I was just a couple of blocks from home, when I ran into a guy getting out of a pickup with a Rhodesian Ridgeback and an English Bulldog.
He stuck out his hand. “Chris.”
I stuck out mine. “Paul.”
This was the way I liked my morning walks to go. Affability at every turn.
“I saw a Ridgeback over on the Shoal Creek trail the other day.”
“With a blond woman about thirty-something?”
I couldn’t affirm hair color or age, but the best I could tell, she was a woman.
“Probably this guy,” he said, motioning toward the Ridgeback. “I’m just taking care of him. He belongs to my sister-in-law. She’s over there a lot.”
This was getting better and better. A chance encounter and pleasant talk about nothing of much consequence.
“What’s his name?”
“No. Tenn. Short for Tennyson. Like the poet.”
“Really? How’d he get the name?”
“He’s a girl’s dog.”
“This one here,” he pointed at the Bulldog. “He’s my dog. Name’s Willie Nelson.”
I let it go.
A few blocks later, I took a moment to admire the Burr oak in front of the Austin Zen Center. The four-foot diameter of the oak and it’s dense, dark-green canopy, was appropriately Zen-like. It exuded calm.
On the next block, some tree guys were taking down a cedar elm. I’d walked under it many times and never noticed that it was dead.
“What killed it?” I asked the man on the ground. No answer. Maybe he couldn’t hear me over the sound of the chainsaw.
At the house next to the dead tree, there was supposed to be a black cat that Ann was getting to know. She had given me some treats for him. She said he would be sitting in a wood-slat, three-person swing that hung from a tree (a healthy post oak.) It wasn’t there, though. Probably scared off by the chain saw. Or maybe just annoyed by it. Cats are good at getting annoyed.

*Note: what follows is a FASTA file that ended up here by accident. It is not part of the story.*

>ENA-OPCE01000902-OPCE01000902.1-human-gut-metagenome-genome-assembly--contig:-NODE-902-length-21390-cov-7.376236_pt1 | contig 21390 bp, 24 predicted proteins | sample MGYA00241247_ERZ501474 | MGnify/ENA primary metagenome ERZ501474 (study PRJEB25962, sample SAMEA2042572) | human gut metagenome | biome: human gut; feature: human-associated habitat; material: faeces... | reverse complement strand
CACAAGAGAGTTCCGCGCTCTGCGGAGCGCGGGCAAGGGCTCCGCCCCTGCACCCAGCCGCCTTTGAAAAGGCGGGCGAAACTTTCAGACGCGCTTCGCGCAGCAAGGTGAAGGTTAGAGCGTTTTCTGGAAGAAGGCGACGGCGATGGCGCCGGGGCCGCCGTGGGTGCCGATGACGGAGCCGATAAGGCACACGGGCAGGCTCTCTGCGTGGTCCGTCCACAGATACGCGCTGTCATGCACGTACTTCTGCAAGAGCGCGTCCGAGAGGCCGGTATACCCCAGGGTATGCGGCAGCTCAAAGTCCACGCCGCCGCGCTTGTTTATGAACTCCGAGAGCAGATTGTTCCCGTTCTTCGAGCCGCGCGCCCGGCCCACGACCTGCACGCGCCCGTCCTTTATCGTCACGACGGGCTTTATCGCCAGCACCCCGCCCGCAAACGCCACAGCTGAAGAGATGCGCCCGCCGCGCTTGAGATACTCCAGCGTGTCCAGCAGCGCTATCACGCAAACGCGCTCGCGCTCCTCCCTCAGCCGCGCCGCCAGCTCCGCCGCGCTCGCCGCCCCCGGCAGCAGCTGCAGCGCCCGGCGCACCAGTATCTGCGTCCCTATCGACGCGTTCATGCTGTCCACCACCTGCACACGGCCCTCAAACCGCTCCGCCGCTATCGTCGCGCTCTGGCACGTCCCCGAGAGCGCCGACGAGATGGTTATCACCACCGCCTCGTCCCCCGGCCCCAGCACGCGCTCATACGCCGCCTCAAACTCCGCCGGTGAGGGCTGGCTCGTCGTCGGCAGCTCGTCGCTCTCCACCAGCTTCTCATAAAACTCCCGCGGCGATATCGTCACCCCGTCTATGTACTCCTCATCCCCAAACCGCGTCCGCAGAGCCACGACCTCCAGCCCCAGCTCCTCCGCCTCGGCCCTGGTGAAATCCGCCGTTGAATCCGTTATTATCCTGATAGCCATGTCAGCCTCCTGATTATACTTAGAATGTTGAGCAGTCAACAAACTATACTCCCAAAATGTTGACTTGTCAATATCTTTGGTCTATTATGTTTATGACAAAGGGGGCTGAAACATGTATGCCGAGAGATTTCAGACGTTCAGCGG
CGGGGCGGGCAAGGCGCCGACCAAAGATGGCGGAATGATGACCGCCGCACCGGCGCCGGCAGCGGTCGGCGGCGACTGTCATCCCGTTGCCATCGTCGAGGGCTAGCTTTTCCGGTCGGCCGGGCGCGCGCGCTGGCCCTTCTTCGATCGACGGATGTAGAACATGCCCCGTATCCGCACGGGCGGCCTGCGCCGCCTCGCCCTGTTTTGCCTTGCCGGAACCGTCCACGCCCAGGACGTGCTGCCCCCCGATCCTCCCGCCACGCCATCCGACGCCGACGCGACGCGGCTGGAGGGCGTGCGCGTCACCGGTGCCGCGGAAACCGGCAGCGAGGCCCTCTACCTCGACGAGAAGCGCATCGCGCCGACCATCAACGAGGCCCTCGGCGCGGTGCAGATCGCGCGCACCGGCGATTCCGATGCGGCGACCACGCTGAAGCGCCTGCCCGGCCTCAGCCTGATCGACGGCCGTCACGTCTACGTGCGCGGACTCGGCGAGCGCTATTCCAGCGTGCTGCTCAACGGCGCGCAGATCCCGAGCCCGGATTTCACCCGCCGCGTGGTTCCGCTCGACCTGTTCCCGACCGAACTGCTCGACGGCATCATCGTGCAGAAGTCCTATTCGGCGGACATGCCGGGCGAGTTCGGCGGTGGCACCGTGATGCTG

Using the pedestrian-controlled walk signal, I made it across busy North Lamar Boulevard without getting hit by red-light ignoring cars and descended to Shoal Creek and the lovely trail that runs beside it. At the moment, the creek was almost dry. That could change suddenly, though. Last week, a thunderstorm dropped an inch of rain in twenty minutes, and the creek rose up out of banks and over the trail and into surrounding streets before I finished my walk. Within two or three hours it reached a depth of twelve feet.
The regulars were all in their places. I could have called the roll, and few would have been absent. Joggers and bike riders and small groups of women huddled up in an area where dogs were allowed to be off leash. Their dogs chased each other around yapping and circling and doing a doggy version of shadow boxing, and the women chatted.
A lone woman and a dog approached from around a bend. Age had slowed her pace to hardly faster than standing still.
“That’s a good looking dog, ma’am.” He wasn’t. He was an ungainly, long-legged hound, a dog-pound special, who matched her in age and infirmity.
“I’ve only had him five weeks.” It was the precise calculation of a doting mother of a first baby.
“Does he like to go in the water?”
“Oh, I wouldn’t let him go in that water.” She made a face that indicated she had assessed the water quality of the stagnant pools that were here and there as not suitable for bathing, not even for dogs.
On my daily walks, I take different routes and usually cover about three miles. It seems like wherever I go, she and her dog are there. She covers a lot of ground – probably more than I do – puttering along, the dog right next to her, she talking to him quietly. I can hardly enjoy it for imagining the heartbreak that will follow one of them dying. Sometime before it’s too late, I’m going to introduce myself and walk with them for a while. Maybe tomorrow.
Fifty years ago, I would run from home to Shoal Creek then run the length of the path. Not very fast – fast was always beyond my capability – but I did run, and I was always trying to go faster and farther. It was ineffably delightful. Once in a while, I wish I could still do that. But not often. My Shoal Creek way these days has pleasures of its own.